What should we plant this spring when we’re expecting another drought year?
Some very attractive flowering plants, including many drought-tolerant species, should have first place on the planting list because they provide habitats or food for several important beneficial insects. Stressed plants attract pest insects, especially soft-bodied aphids, mealybugs, immature scale, whiteflies and mites. We can expect that our plants will be drought and heat-stressed this summer. Having a home-grown supply of beneficial insects at hand to keep pest insects under control can reduce the need to apply pesticides in our gardens.
The lists of host plants for lady beetles, lacewings and syrphid flies (hoverflies) are very similar, and some of those best suited for our climate are grouped below.
▪ Lady beetles: Also commonly called ladybugs, lady beetles and their larvae are voracious aphid predators. Lady beetle larvae look like tiny gray and orange alligators, and they can consume 100 aphids a day. The adult females lay their yellow eggs near aphid colonies in spring and the eggs hatch within three to five days, just in time for the aphid population explosion. Lady beetles will escape the summer heat and fly to the foothills where they overwinter and return to the Valley the following spring.
▪ Lacewings (green or brown): The tiny brown lacewing larvae, which also look like little alligators, are often referred to as “aphid lions”; they’ll eat 200 aphids or soft-bodied insects and their eggs a day. The larvae feed for one to three weeks before becoming adults. The adults feed on pollen and nectar and are beneficial pollinators. The very pretty lacewing adults fly on spring and summer evenings, attracted to the light from our windows.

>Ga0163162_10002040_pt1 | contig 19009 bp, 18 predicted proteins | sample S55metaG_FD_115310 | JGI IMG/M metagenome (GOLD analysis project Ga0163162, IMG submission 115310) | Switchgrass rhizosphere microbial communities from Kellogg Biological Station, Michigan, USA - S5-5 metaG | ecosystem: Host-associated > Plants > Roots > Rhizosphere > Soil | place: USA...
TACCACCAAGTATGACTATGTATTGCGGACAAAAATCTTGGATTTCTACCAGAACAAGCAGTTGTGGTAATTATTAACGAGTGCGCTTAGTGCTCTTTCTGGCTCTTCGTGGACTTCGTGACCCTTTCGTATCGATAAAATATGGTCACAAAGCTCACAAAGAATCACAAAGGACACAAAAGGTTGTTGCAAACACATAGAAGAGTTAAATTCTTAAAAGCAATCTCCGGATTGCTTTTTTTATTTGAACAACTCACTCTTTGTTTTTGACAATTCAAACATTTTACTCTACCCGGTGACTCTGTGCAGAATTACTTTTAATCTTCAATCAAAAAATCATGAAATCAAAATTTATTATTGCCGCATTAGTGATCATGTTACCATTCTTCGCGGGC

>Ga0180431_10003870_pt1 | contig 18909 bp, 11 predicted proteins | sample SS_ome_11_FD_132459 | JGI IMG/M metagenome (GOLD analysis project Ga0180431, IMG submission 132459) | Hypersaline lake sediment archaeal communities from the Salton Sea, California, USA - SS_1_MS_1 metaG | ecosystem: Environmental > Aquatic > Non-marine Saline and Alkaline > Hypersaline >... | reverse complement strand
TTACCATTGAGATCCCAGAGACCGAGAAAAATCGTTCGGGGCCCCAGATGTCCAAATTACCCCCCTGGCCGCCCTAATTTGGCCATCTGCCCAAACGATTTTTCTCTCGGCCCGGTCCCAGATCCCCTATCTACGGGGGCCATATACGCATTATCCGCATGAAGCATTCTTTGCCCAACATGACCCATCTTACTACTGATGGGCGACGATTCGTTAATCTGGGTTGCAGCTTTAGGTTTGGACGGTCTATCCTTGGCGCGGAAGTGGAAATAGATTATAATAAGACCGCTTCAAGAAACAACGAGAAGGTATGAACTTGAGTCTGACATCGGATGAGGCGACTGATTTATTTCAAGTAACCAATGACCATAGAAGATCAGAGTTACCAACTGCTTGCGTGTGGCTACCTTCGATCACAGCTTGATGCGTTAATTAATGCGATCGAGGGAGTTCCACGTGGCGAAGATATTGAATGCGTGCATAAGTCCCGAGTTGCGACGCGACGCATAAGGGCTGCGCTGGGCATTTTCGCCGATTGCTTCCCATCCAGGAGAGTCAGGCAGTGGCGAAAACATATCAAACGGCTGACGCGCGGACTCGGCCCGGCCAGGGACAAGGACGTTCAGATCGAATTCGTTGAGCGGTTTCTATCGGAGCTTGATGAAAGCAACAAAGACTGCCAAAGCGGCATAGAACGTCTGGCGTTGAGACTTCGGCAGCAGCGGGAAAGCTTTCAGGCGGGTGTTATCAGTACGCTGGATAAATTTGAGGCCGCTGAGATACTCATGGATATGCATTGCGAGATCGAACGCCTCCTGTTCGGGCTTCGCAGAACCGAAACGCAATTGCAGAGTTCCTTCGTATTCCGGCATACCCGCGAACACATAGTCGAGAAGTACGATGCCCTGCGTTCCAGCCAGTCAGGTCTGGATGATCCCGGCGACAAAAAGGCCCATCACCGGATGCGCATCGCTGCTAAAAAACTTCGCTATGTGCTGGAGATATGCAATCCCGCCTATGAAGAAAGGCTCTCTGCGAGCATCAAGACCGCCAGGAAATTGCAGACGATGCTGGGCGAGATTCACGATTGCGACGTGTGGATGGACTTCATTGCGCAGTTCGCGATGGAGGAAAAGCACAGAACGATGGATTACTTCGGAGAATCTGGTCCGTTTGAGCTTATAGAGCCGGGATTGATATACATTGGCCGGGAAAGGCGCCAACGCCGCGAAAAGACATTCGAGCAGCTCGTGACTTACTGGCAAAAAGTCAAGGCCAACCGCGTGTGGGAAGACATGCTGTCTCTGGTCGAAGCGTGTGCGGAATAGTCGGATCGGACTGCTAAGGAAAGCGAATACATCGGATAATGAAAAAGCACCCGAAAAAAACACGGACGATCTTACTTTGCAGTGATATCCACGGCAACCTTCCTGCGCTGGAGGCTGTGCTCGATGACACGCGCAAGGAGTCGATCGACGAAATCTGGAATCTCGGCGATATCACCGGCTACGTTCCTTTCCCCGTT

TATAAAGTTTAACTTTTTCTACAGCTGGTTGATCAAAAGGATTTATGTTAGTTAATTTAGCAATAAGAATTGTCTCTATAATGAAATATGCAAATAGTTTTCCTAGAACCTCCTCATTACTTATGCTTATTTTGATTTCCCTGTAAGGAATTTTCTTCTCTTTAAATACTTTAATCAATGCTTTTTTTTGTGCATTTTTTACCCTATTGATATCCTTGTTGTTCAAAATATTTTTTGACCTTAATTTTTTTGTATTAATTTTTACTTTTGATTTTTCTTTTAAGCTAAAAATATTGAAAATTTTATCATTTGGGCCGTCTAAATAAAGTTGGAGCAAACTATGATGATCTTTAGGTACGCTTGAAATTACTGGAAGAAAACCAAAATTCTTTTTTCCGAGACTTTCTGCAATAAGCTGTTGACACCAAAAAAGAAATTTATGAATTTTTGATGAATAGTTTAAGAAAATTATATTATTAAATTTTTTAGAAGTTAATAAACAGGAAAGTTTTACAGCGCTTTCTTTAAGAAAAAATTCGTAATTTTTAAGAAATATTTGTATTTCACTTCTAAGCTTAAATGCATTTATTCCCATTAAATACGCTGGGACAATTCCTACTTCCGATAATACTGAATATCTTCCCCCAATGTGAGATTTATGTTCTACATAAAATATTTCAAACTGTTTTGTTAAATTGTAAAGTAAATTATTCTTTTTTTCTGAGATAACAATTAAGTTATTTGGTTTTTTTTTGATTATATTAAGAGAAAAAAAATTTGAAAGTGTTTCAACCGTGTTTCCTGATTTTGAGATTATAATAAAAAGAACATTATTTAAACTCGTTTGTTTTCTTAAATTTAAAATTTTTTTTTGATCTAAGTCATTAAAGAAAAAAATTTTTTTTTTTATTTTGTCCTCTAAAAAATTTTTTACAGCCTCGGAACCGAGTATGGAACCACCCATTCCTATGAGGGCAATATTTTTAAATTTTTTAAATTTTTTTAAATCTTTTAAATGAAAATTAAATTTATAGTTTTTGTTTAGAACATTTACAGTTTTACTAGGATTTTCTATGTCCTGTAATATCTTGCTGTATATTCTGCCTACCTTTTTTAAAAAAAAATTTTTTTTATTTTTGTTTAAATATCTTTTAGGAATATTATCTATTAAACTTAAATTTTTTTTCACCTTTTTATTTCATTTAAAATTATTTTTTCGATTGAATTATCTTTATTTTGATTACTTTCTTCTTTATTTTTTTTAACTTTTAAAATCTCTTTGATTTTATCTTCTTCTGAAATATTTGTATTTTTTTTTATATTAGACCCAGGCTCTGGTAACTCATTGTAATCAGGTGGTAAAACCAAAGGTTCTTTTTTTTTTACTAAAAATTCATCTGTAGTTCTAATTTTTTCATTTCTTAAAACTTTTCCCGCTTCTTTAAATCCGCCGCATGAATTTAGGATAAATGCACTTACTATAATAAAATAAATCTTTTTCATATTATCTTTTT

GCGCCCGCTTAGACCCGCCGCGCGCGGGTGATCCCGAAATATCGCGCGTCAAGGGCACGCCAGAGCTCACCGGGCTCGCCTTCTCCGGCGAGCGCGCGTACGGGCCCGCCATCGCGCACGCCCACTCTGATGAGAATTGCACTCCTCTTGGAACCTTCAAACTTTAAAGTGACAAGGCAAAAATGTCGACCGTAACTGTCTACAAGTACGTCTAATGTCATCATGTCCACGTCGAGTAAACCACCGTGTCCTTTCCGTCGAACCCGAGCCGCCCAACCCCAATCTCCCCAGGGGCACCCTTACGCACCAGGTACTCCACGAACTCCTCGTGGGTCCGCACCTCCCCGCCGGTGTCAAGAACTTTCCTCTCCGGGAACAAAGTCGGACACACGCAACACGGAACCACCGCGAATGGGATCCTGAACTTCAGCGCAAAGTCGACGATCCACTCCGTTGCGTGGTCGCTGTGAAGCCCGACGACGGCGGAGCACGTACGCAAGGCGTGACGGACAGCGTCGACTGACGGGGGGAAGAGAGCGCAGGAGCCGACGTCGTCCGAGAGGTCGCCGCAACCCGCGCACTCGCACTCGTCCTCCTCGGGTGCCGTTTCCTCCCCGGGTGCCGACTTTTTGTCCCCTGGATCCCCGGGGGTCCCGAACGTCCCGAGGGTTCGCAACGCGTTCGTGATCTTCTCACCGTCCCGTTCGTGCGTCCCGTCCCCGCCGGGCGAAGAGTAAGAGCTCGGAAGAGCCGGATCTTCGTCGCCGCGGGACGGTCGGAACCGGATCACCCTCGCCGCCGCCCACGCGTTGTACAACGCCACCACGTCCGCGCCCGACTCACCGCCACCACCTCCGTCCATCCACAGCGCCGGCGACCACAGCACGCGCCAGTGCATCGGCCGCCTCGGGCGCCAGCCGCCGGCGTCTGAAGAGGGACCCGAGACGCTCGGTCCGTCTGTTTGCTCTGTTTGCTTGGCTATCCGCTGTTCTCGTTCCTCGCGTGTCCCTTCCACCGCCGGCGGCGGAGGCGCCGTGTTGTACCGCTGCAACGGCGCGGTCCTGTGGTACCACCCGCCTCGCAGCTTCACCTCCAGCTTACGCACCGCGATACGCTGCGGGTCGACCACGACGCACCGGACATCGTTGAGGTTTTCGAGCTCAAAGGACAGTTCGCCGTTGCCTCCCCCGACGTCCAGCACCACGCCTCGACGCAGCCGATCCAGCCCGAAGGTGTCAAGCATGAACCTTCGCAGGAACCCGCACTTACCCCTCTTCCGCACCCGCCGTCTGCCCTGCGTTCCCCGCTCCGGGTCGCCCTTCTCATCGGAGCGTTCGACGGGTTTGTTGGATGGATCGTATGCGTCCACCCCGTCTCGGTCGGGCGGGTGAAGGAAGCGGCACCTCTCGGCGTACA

▪ Syrphid flies (hoverflies): Syrphid flies are such fun to watch at work in the garden. They resemble small brown or black bee-type insects with yellow and black markings but only two wings. Syrphid flies can hover and fly backward and horizontally. The pollinator adults feed on nectar and pollen and lay a single white egg near aphid infestations or near leaves covered with aphids’ sticky honeydew or excretions. Each slug-like maggot or larva can consume up to 400 aphids or ant or termite eggs, small caterpillars and thrips during that developmental cycle. The larvae turn into pupa and overwinter in tiny cocoons.
Learn to identify the adult and larval stages of beneficial insects in your gardens and avoid spraying pesticides, insecticidal soaps or horticultural oils when you see them in your garden.
This partial list of host plants includes many with umbrella-shaped flowers, favorites of beneficials and pollinators:
Ajuga, alyssum, artemisia, carrot flowers, cilantro, cosmos, dandelion, dill, fennel, goldenrod, lobelia, marigold, mint, parsley, Queen Anne’s lace (invasive), rudbeckia, yarrow
Note: The Clovis Botanical Garden’s annual “Spring into your Garden” festival will be held rain or shine this Saturday from 10 a.m.-2 p.m. at 945 N. Clovis Ave. There will be a water-wise plant sale, garden tours, vendors, exhibitors and children’s activities. Admission is $5 for adults, free for children and CBG members.
Visit www.clovisbotanicalgarden.org for a complete event schedule.
Elinor Teague: firstname.lastname@example.org